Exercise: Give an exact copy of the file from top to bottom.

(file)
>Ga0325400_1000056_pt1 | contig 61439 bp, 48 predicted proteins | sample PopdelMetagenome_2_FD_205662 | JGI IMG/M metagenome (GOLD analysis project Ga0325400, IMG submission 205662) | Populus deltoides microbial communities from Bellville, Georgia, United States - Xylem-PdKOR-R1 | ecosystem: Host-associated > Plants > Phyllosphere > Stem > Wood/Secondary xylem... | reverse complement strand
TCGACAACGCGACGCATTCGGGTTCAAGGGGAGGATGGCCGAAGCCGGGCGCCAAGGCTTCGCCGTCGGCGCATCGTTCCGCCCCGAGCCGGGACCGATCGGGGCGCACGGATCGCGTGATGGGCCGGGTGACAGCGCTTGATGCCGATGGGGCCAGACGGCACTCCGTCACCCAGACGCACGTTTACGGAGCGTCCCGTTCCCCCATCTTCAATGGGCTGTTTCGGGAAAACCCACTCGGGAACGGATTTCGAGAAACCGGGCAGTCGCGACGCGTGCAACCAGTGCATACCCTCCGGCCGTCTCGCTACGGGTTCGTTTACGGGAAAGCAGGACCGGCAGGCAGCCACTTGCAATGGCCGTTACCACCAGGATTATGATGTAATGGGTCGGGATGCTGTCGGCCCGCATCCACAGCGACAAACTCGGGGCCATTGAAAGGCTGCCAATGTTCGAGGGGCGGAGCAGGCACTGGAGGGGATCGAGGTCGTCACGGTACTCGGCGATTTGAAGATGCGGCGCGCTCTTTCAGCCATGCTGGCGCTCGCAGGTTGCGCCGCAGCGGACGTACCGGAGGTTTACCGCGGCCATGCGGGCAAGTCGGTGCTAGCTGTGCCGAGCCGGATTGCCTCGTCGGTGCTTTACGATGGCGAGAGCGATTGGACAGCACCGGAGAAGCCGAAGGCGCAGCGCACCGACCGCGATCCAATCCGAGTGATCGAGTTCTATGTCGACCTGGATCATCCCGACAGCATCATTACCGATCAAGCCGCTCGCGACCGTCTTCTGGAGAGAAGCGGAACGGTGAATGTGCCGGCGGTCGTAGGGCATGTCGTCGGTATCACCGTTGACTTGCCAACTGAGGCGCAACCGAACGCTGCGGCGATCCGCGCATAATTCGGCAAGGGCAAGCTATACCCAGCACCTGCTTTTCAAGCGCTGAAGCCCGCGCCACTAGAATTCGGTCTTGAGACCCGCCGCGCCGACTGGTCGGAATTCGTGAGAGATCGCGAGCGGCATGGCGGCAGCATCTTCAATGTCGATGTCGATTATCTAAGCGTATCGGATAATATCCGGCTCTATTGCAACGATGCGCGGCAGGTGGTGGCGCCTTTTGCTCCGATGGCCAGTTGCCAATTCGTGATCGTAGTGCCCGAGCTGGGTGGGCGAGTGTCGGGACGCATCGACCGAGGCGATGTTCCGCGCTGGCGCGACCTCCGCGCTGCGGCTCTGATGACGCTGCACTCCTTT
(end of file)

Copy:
>Ga0325400_1000056_pt1 | contig 61439 bp, 48 predicted proteins | sample PopdelMetagenome_2_FD_205662 | JGI IMG/M metagenome (GOLD analysis project Ga0325400, IMG submission 205662) | Populus deltoides microbial communities from Bellville, Georgia, United States - Xylem-PdKOR-R1 | ecosystem: Host-associated > Plants > Phyllosphere > Stem > Wood/Secondary xylem... | reverse complement strand
TCGACAACGCGACGCATTCGGGTTCAAGGGGAGGATGGCCGAAGCCGGGCGCCAAGGCTTCGCCGTCGGCGCATCGTTCCGCCCCGAGCCGGGACCGATCGGGGCGCACGGATCGCGTGATGGGCCGGGTGACAGCGCTTGATGCCGATGGGGCCAGACGGCACTCCGTCACCCAGACGCACGTTTACGGAGCGTCCCGTTCCCCCATCTTCAATGGGCTGTTTCGGGAAAACCCACTCGGGAACGGATTTCGAGAAACCGGGCAGTCGCGACGCGTGCAACCAGTGCATACCCTCCGGCCGTCTCGCTACGGGTTCGTTTACGGGAAAGCAGGACCGGCAGGCAGCCACTTGCAATGGCCGTTACCACCAGGATTATGATGTAATGGGTCGGGATGCTGTCGGCCCGCATCCACAGCGACAAACTCGGGGCCATTGAAAGGCTGCCAATGTTCGAGGGGCGGAGCAGGCACTGGAGGGGATCGAGGTCGTCACGGTACTCGGCGATTTGAAGATGCGGCGCGCTCTTTCAGCCATGCTGGCGCTCGCAGGTTGCGCCGCAGCGGACGTACCGGAGGTTTACCGCGGCCATGCGGGCAAGTCGGTGCTAGCTGTGCCGAGCCGGATTGCCTCGTCGGTGCTTTACGATGGCGAGAGCGATTGGACAGCACCGGAGAAGCCGAAGGCGCAGCGCACCGACCGCGATCCAATCCGAGTGATCGAGTTCTATGTCGACCTGGATCATCCCGACAGCATCATTACCGATCAAGCCGCTCGCGACCGTCTTCTGGAGAGAAGCGGAACGGTGAATGTGCCGGCGGTCGTAGGGCATGTCGTCGGTATCACCGTTGACTTGCCAACTGAGGCGCAACCGAACGCTGCGGCGATCCGCGCATAATTCGGCAAGGGCAAGCTATACCCAGCACCTGCTTTTCAAGCGCTGAAGCCCGCGCCACTAGAATTCGGTCTTGAGACCCGCCGCGCCGACTGGTCGGAATTCGTGAGAGATCGCGAGCGGCATGGCGGCAGCATCTTCAATGTCGATGTCGATTATCTAAGCGTATCGGATAATATCCGGCTCTATTGCAACGATGCGCGGCAGGTGGTGGCGCCTTTTGCTCCGATGGCCAGTTGCCAATTCGTGATCGTAGTGCCCGAGCTGGGTGGGCGAGTGTCGGGACGCATCGACCGAGGCGATGTTCCGCGCTGGCGCGACCTCCGCGCTGCGGCTCTGATGACGCTGCACTCCTTT